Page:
After an individual in Maryland dies, one step that is commonly needed with regards to the deceased person's assets is obtaining a valuation of the property that makes up the estate. However, as one recent example shows, asset valuation can quickly become complicated.
After the death of Carl Pohlad, who had owned the Minnesota Twins baseball team during his lifetime, Pohlad's three sons found themselves at odds with the Internal Revenue Service. At issue was the valuation of Pohlad's ownership of the baseball team as of January 2009, the date he passed away. Pohlad's estate determined that the value of Pohlad's ownership stake in the team was $24 million, while the IRS deemed it to be $293 million. The IRS determined that Pohlad's estate owed additional federal estate taxes in the amount of $121 million in addition, and the estate should also be penalized $48 million for misstating the value of the team. However, Pohlad's children and the IRS were able to reach a settlement wherein the estate would be penalized only $1.8 million and would pay $28 million to make up for the deficient estate taxes. Pohlad's estate paid $36 million, including interest.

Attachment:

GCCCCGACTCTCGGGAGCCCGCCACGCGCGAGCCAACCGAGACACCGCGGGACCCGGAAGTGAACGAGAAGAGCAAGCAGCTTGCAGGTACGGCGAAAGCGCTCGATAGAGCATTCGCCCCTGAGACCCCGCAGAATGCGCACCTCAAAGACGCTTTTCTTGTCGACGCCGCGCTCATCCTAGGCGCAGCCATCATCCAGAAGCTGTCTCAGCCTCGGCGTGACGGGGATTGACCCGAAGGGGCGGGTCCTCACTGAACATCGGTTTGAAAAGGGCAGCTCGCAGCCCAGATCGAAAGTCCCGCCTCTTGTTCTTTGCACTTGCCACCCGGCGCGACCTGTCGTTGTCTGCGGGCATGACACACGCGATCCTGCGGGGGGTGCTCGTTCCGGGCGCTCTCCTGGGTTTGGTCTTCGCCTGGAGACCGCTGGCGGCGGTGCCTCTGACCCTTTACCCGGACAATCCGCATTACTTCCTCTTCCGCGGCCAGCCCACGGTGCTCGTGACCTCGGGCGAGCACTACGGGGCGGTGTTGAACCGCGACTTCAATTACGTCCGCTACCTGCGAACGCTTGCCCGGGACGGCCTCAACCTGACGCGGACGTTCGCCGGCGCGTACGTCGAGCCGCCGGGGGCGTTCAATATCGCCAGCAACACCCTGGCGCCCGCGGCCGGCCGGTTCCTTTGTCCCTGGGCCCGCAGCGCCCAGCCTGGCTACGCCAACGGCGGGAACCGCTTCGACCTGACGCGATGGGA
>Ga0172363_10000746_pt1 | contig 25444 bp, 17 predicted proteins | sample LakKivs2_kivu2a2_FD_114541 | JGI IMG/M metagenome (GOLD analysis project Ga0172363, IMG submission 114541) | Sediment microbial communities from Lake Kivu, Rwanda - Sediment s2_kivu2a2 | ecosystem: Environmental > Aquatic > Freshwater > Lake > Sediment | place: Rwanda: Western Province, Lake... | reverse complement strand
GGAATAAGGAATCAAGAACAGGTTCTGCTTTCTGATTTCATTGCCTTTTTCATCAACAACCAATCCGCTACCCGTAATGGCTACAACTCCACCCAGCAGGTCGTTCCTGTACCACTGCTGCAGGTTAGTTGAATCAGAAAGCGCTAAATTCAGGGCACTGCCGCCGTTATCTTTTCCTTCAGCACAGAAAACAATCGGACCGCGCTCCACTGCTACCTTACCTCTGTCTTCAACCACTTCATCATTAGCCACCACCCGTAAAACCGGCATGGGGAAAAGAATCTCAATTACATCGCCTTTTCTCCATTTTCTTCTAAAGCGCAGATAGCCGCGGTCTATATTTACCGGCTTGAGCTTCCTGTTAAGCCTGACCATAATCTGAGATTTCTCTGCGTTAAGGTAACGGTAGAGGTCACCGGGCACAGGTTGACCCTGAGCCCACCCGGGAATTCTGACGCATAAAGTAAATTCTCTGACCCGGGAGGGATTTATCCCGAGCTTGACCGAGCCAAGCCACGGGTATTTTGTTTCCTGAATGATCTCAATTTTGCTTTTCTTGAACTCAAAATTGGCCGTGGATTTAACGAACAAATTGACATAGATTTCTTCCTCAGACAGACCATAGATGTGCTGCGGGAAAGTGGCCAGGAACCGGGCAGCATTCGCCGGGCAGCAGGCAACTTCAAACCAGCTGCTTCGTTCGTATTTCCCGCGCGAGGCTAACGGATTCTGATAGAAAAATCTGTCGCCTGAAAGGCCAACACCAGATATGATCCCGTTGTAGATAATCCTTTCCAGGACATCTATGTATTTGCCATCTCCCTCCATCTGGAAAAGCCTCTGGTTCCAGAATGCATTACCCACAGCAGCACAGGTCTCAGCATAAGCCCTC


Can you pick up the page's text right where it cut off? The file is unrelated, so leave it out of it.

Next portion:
As this shows, it is important to properly value the assets that make up the deceased person's estate, in part so that the correct taxes can be paid. Estate valuation often necessitates the aid of professionals, to ensure the full worth of the assets that make up the estate are accounted for. While many estates will not be subject to the federal estate tax, there may be other types of taxes an estate or its heirs will need to pay.
The valuation of assets is one duty of the executor of an estate. It can be a daunting task, but the task is crucial to help ensure that the estate does not run afoul of the federal and state tax laws.